Wednesday, August 28, 2019

Mystery Portrait: Ketel's Painting of Richard Goodricke Appears to be Dated Incorrectly

Above: Richard Goodricke of Yorkshire by Cornelis Ketel c. 1579. Source photo Weiss Gallery, London. (Art Gallery of South Australia). Latin inscription next to comet translates into "Never downward." Note pinky ring.
  The dating of this portrait raises some questions (or eyebrows) regarding fashion. The portrait is dated c.1579, I suspect, via the comet painted in the upper-right corner. (The Great comet was most visible in England between Nov. thru Jan. 1578.) Here are a few things to consider about this portrait.
--Cartwheel figure-of-eight ruff from France didn't come into fashion until the mid-1580's. (Imho this is, by far, the largest man's ruff ever recorded in the 1570's.) The heavily starched linen ruff did not become a separate item, detached from shirt, until the mid-1580's yet this is clearly a detachable pleated figure-of-eight cartwheel-style ruff.
--Sitter has cuffs instead of wrist ruffs. Cuffs came into fashion c. 1583 after which wrist ruffs vanished. So why no wrist ruffs in late 1570's?
--Sword belt heavily engraved, a style popular in the 1590's.
--Mini bum roll (upper) trunk hose padded at hips ending upper thigh, first became fashionable in 1580's.
--Canions, aka the tubular leggings from upper thigh to knee stocking, also came into fashion in the 1580's.
--Short French cloak is also feature of early 1580's, though soon replaced by longer French cloak which fell to the knee and even ankles. Both were worn draped over left shoulder.
Above: Presumably this is the Great comet of 1577-78 as painted by the Dutch painter Cornelis Ketel. Or maybe it's an Elizabethan UFO.
Ketel's sitter is said to be Richard Goodricke, who was born about 1550 in Ribston, Yorkshire, and died there in 1601. Whoever this dandy was he was at the forefront of fashion.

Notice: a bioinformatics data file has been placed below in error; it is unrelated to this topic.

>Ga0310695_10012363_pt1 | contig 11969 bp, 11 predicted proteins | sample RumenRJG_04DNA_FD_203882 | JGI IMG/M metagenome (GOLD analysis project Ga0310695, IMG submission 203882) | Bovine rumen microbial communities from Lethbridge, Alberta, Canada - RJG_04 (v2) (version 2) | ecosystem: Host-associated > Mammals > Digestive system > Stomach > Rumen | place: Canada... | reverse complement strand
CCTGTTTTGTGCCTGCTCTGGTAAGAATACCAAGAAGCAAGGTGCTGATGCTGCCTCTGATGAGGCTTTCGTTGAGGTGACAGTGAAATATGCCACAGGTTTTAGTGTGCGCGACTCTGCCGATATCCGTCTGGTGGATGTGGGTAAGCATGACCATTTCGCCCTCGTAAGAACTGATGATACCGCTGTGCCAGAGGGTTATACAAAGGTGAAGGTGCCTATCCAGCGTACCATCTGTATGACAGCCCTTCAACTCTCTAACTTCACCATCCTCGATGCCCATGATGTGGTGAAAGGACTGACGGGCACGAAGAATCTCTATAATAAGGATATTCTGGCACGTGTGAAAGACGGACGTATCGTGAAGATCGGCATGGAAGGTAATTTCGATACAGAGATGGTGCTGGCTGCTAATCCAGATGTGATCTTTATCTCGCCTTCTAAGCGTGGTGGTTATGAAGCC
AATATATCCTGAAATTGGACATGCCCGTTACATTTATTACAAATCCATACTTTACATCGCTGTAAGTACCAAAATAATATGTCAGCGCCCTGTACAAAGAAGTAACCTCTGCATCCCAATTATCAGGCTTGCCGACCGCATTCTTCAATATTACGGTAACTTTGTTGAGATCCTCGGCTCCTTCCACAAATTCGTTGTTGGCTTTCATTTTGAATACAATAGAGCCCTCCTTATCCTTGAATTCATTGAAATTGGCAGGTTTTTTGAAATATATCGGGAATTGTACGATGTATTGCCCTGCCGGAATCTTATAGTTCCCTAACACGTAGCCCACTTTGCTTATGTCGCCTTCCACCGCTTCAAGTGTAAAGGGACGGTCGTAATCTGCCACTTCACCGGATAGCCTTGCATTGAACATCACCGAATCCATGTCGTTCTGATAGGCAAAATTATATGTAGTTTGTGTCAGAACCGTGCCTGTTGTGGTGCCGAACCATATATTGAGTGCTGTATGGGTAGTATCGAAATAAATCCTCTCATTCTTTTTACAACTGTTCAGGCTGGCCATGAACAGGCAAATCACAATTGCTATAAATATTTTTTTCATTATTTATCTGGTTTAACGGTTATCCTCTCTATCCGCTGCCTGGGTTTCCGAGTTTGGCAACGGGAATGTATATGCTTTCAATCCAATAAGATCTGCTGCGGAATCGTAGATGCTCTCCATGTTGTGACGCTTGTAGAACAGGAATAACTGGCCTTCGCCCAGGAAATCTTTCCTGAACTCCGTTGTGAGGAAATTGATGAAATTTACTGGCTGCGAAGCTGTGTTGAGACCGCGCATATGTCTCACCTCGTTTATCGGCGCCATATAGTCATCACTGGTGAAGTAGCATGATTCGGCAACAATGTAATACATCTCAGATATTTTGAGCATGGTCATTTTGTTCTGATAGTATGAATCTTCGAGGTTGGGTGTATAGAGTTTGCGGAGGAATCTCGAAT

The painter Ketel left England forever (we think) in 1581. Ketel's signature supposedly appears on this portrait's lower right corner (not visible in photos). Ketel usually placed his monograms centered directly under the upper inscriptions.

The sitter does bear a resemblance to a certain earl notorious for French cartwheel ruffs.
Above: (left) Katherine Chiljan's portrait said (by some) to depict Edward de Vere (Katherine Chiljan private collection, source photo from cover of her book of de Vere's poetry), and (right) Richard Goodricke by C. Ketel (Art Gallery of South Australia).
It's worth noting that Ketel's friend van Manders recorded that Ketel painted de Vere ("the Duke of Oxford") sometime before 1581.
Above: coat of arms (via wikimedia). So far I haven't been able to reconcile this shabbily painted coat with any heraldry from the Yorkshire Goodricke family. And what kind of animal is that perched above the cushion? Odd how the animal's head extends outside of the painting.

1 comment:

  1. The Wikipedia article entitled, "Goodricke baronets," has a picture of a Richard Goodricke (1524-1581/2) with a similar coat of arms. (Perhaps the father of the man depicted here?) His son succeeded him as baronet, also named Richard, 1560-1601 (referenced in the notes, in the book by Wotten, p.259). The animal above the shield seems to be a black lion rampant holding a baton.

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